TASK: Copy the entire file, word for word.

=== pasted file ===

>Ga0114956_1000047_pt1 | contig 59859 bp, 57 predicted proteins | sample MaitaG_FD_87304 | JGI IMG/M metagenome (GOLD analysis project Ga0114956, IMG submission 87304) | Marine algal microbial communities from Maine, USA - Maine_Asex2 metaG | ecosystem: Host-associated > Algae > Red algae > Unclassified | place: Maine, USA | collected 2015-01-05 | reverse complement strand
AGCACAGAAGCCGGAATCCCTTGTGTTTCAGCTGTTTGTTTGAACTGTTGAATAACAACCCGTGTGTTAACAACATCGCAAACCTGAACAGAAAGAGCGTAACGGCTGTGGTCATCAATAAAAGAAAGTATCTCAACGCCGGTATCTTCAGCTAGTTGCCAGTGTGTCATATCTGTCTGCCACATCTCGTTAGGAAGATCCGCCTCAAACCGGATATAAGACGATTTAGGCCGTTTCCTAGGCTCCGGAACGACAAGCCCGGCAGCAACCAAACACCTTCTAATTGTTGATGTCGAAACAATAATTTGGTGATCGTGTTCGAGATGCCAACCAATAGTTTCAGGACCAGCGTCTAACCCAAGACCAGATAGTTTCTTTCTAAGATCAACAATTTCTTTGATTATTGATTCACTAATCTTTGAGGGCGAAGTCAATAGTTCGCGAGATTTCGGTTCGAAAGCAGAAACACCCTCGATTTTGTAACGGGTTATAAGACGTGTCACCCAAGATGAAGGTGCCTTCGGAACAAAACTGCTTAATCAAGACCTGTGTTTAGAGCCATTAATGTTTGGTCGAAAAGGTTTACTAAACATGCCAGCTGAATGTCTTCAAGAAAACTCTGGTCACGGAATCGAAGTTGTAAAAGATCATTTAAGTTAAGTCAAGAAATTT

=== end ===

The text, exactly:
>Ga0114956_1000047_pt1 | contig 59859 bp, 57 predicted proteins | sample MaitaG_FD_87304 | JGI IMG/M metagenome (GOLD analysis project Ga0114956, IMG submission 87304) | Marine algal microbial communities from Maine, USA - Maine_Asex2 metaG | ecosystem: Host-associated > Algae > Red algae > Unclassified | place: Maine, USA | collected 2015-01-05 | reverse complement strand
AGCACAGAAGCCGGAATCCCTTGTGTTTCAGCTGTTTGTTTGAACTGTTGAATAACAACCCGTGTGTTAACAACATCGCAAACCTGAACAGAAAGAGCGTAACGGCTGTGGTCATCAATAAAAGAAAGTATCTCAACGCCGGTATCTTCAGCTAGTTGCCAGTGTGTCATATCTGTCTGCCACATCTCGTTAGGAAGATCCGCCTCAAACCGGATATAAGACGATTTAGGCCGTTTCCTAGGCTCCGGAACGACAAGCCCGGCAGCAACCAAACACCTTCTAATTGTTGATGTCGAAACAATAATTTGGTGATCGTGTTCGAGATGCCAACCAATAGTTTCAGGACCAGCGTCTAACCCAAGACCAGATAGTTTCTTTCTAAGATCAACAATTTCTTTGATTATTGATTCACTAATCTTTGAGGGCGAAGTCAATAGTTCGCGAGATTTCGGTTCGAAAGCAGAAACACCCTCGATTTTGTAACGGGTTATAAGACGTGTCACCCAAGATGAAGGTGCCTTCGGAACAAAACTGCTTAATCAAGACCTGTGTTTAGAGCCATTAATGTTTGGTCGAAAAGGTTTACTAAACATGCCAGCTGAATGTCTTCAAGAAAACTCTGGTCACGGAATCGAAGTTGTAAAAGATCATTTAAGTTAAGTCAAGAAATTT